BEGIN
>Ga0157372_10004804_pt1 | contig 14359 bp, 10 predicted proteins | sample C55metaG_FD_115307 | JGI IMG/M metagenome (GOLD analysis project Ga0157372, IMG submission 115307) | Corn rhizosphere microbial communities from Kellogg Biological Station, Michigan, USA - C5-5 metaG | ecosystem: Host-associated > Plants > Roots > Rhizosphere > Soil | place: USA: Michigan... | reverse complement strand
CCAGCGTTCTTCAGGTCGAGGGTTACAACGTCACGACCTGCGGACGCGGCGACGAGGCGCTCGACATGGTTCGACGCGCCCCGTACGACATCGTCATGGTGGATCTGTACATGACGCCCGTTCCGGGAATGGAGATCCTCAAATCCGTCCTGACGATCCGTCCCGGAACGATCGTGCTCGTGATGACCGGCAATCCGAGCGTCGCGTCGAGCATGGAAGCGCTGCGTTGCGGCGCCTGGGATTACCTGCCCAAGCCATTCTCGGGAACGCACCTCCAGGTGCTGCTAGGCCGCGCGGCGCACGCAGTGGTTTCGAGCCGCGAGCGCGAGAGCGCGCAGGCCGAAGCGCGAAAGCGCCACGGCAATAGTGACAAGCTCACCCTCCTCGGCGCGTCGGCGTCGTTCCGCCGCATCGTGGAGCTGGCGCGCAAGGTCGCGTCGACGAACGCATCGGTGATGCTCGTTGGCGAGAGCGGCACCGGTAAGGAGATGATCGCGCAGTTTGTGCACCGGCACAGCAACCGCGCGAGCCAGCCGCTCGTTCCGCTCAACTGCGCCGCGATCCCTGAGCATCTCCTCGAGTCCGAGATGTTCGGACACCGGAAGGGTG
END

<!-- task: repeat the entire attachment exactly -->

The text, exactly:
>Ga0157372_10004804_pt1 | contig 14359 bp, 10 predicted proteins | sample C55metaG_FD_115307 | JGI IMG/M metagenome (GOLD analysis project Ga0157372, IMG submission 115307) | Corn rhizosphere microbial communities from Kellogg Biological Station, Michigan, USA - C5-5 metaG | ecosystem: Host-associated > Plants > Roots > Rhizosphere > Soil | place: USA: Michigan... | reverse complement strand
CCAGCGTTCTTCAGGTCGAGGGTTACAACGTCACGACCTGCGGACGCGGCGACGAGGCGCTCGACATGGTTCGACGCGCCCCGTACGACATCGTCATGGTGGATCTGTACATGACGCCCGTTCCGGGAATGGAGATCCTCAAATCCGTCCTGACGATCCGTCCCGGAACGATCGTGCTCGTGATGACCGGCAATCCGAGCGTCGCGTCGAGCATGGAAGCGCTGCGTTGCGGCGCCTGGGATTACCTGCCCAAGCCATTCTCGGGAACGCACCTCCAGGTGCTGCTAGGCCGCGCGGCGCACGCAGTGGTTTCGAGCCGCGAGCGCGAGAGCGCGCAGGCCGAAGCGCGAAAGCGCCACGGCAATAGTGACAAGCTCACCCTCCTCGGCGCGTCGGCGTCGTTCCGCCGCATCGTGGAGCTGGCGCGCAAGGTCGCGTCGACGAACGCATCGGTGATGCTCGTTGGCGAGAGCGGCACCGGTAAGGAGATGATCGCGCAGTTTGTGCACCGGCACAGCAACCGCGCGAGCCAGCCGCTCGTTCCGCTCAACTGCGCCGCGATCCCTGAGCATCTCCTCGAGTCCGAGATGTTCGGACACCGGAAGGGTG